Saturday, December 20, 2014

Do You Need Employers' Liability Insurance?




I'm involved with three companies:
N-Sim, a software consultancy, Accuvex, a holding company, and Verieda,
which works on EDA tools. When each of them has been started, the same
question has gone through my head: "do we need to take out employers'
liability insurance?".


Employers' liability insurance, or ELI for
short, is normally required by law in order to protect your employees.
For example, if an employee on a building site falls from some
scaffolding, (hopefully!) the company's ELI will pay out. In the United
Kingdom, the minimum cover is £5 million, and most policies offer cover
of £10 million.


For many companies, the question of "do I employ
anyone?" has an obvious answer. Construction workers are a case in
point. However, when it comes to software companies, it might not be
such an easy question. "Surely", the argument goes, "I don't need ELI if
I don't employ anyone, if all my work is done by contractors?".


Exemptions from ELI


The UK Health & Safety Executive have a guide to ELI for employers, which describes what exemptions there are. In particular the following are exempt:
  • Most public organisations (government departments, police...), and health bodies.
  • Family businesses where all employees are closely related to the owner (but not when the business is a limited company).
  • Companies which only employ their owner, where that owner owns 50% or more of the issued share capital.


I'll
assume that we're dealing with a private limited company, probably
writing software, and hence that the first two exemptions aren't
relevant. The 2004 amendment to the 1969
Employers' Liability (Compulsory Insurance) Act
allows only for a company with a single employee (who fulfills the 50%
criterion above) to be exempt. Hence, two directors who split the equity
equally and are employees are
not exempt.
That's
fine, but what about companies with unequal shareholdings, or more than
two directors, or with contractors? Who counts as an employee?

Who's an Employee?


For
income tax purposes, directors of limited companies are treated as
employees, and hence fill in the "Employment" pages of their
self-assessment tax return. In most cases, this is reasonable, since the
directors are likely to be deriving benefit (salary or dividends) from
their work, and moreover are essential (difficult to replace) in the
company's normal function. They cannot subcontract their
responsibilities, nor (generally) do they provide their own tools for
doing the job. All of these aspects are some of the
tests of whether someone is employed by the company, or a self-employed contractor.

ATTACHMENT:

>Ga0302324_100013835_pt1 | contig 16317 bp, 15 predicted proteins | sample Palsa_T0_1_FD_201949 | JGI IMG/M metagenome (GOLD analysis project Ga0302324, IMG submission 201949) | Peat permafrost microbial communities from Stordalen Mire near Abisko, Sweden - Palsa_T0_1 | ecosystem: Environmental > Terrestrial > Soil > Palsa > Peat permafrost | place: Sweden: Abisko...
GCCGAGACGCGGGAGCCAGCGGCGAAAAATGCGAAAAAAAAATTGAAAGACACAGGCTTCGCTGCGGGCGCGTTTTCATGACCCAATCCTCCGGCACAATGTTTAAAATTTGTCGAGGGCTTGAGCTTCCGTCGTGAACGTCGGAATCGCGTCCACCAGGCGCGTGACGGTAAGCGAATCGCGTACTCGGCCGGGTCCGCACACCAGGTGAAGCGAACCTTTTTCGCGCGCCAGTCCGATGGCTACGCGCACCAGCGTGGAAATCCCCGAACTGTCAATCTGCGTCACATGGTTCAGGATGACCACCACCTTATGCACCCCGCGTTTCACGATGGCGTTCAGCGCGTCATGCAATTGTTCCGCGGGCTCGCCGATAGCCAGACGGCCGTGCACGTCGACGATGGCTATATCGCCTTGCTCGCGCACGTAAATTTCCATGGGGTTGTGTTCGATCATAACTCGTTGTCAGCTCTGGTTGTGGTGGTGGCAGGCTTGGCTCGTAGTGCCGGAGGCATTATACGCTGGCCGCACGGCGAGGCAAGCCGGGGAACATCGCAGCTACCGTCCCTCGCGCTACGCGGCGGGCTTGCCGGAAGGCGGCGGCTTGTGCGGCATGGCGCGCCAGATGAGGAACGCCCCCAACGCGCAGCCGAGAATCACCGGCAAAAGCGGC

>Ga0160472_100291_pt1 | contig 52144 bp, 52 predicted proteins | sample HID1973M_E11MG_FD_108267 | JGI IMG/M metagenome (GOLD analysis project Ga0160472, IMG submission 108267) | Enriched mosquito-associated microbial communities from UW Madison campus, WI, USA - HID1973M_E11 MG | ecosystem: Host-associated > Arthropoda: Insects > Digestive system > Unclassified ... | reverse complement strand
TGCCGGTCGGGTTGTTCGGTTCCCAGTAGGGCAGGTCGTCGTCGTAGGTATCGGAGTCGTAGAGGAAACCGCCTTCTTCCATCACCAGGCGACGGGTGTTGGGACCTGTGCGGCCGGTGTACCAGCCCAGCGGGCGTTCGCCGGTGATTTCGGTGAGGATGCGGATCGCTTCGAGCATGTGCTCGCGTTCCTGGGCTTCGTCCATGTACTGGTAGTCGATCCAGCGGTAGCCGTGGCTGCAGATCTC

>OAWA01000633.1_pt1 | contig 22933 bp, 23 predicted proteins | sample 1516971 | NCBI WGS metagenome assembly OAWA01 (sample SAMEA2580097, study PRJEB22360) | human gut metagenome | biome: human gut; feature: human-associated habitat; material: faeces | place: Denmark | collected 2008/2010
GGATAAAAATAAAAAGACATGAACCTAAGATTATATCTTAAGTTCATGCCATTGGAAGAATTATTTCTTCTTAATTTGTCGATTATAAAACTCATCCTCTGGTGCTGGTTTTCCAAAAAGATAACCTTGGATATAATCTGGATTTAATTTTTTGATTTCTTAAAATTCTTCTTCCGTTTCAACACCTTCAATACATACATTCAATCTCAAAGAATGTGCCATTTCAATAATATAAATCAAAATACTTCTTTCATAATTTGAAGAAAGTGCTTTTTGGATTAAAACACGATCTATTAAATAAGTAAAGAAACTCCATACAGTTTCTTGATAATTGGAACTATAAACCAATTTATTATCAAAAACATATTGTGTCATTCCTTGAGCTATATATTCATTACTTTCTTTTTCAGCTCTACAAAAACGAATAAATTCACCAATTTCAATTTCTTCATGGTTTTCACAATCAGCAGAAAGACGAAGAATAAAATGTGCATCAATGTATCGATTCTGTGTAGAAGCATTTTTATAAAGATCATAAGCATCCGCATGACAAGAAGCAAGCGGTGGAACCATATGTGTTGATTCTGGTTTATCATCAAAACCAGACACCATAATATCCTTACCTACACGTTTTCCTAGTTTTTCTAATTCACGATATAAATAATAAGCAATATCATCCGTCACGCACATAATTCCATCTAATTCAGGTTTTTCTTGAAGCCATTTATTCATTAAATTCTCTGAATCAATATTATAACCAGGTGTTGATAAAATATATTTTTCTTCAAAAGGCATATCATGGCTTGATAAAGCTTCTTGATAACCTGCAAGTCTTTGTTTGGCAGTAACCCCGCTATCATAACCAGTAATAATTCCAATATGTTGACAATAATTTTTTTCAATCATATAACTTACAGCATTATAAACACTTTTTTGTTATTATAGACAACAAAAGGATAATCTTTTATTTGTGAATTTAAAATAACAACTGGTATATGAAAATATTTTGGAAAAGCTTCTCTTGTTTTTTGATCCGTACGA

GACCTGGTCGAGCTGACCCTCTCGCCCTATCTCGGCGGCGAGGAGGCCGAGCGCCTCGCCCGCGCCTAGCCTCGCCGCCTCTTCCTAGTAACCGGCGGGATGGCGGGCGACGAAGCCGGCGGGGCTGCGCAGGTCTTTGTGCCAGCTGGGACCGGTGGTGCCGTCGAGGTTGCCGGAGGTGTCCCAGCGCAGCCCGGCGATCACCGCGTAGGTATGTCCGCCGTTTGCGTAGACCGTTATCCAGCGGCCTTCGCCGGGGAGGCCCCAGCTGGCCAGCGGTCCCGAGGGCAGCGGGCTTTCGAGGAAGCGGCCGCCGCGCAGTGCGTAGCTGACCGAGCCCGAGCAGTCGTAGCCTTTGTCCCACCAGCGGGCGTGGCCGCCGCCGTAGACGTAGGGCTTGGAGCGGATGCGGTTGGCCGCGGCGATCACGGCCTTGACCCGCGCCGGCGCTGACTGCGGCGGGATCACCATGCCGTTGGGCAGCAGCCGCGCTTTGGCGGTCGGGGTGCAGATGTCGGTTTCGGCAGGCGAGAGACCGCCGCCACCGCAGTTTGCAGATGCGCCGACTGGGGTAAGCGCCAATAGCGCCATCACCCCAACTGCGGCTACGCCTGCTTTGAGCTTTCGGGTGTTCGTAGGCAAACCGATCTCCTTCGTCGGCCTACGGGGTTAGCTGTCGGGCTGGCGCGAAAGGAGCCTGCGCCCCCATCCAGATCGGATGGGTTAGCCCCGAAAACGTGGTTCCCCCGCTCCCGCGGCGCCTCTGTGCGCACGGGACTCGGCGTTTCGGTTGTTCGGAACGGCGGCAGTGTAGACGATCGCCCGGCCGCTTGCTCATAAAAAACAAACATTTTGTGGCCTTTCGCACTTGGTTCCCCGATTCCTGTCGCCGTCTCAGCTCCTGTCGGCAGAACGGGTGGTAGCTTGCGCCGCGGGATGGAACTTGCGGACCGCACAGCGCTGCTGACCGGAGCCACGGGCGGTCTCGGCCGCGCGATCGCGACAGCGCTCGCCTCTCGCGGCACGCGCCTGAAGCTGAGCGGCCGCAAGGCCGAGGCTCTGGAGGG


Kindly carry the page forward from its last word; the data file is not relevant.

On the face of it, then, companies that employ more than one director need ELI.

However, the HSE's guide to ELI for employers
also says that "you may not need [ELI] for people who work for you,
where they do not work exclusively for you". Clearly, this is relevant
when a contractor performs some work for the company, but also carries
out similar work for other entities. It is important to note that the
HSE's definition of who is an employee is distinct from HMRC's (Revenue
& Customs) definition: someone's tax arrangements may mean they are
defined as self-employed, but from an ELI perspective, they may be an
employee. I'm going to assume that this provision does not apply to
part-time employees of your business, who have another job. It's
unclear, though.


Of course, if you're a start-up company, and you
don't pay your directors anything, then they don't count as employees
for ELI (see HSE's
guide to ELI for employers
again), but the company can still be held liable in case of a claim for
compensation, so taking out ELI might still be wise. Hence, one
exemption might be to have a director, who owns a majority shareholding,
being an employee, whilst having another person helping you out, who is
unpaid. Bad luck for the unpaid person...


So Who Does Need Employers' Liability Insurance?


If
you're a one-person band (with a majority shareholding), and only use
contractors (who satisfy HSE's tests for not being employees, rather
than just having self-assessment status for tax purposes), you're likely
to be exempt. In any other case, you're not.


Which brings us to
an interesting conclusion: if two friends start-up a limited company
that sells shareware software, both of them being directors with 50%
holdings, and carrying out part-time work for the company for which they
are paid, say, £10 a month (it's a small company!), it seems that they
need ELI. This is despite the fact that they are both directors, working
from home, earning tiny amounts, and would be stupid to sue themselves.
Perhaps this is one reason that such small companies shouldn't bother
incorporating.


Having said that, note that if you have a limited
company that is not paying its directors (e.g. because it's just
starting up, or is dormant), it appears that ELI is
not necessary.

(Note
though, that if you're a director, when you want to fill in your tax
return, you'll need an "employer's PAYE reference". This can only obtain
by registering the company as an employer with HMRC. And then not
paying yourself anything to avoid needing ELI. Oh well...)


But ELI Costs Too Much!


It's
definitely worth shopping around: different insurers quoted us wildly
disparate premiums. Policies tend to be based on how large the company's
wage bill is, hence the premium doesn't have to be unmanageable.
Different companies will have different minima for such total wage bills
(one reason for shopping around). At present,
N-Sim uses Zurich Insurance, who meet our needs well, though they do include (for free) a public liability insurance that does not cover our main line of business which is selling software consulting services. Nevermind...

0 comments:

Post a Comment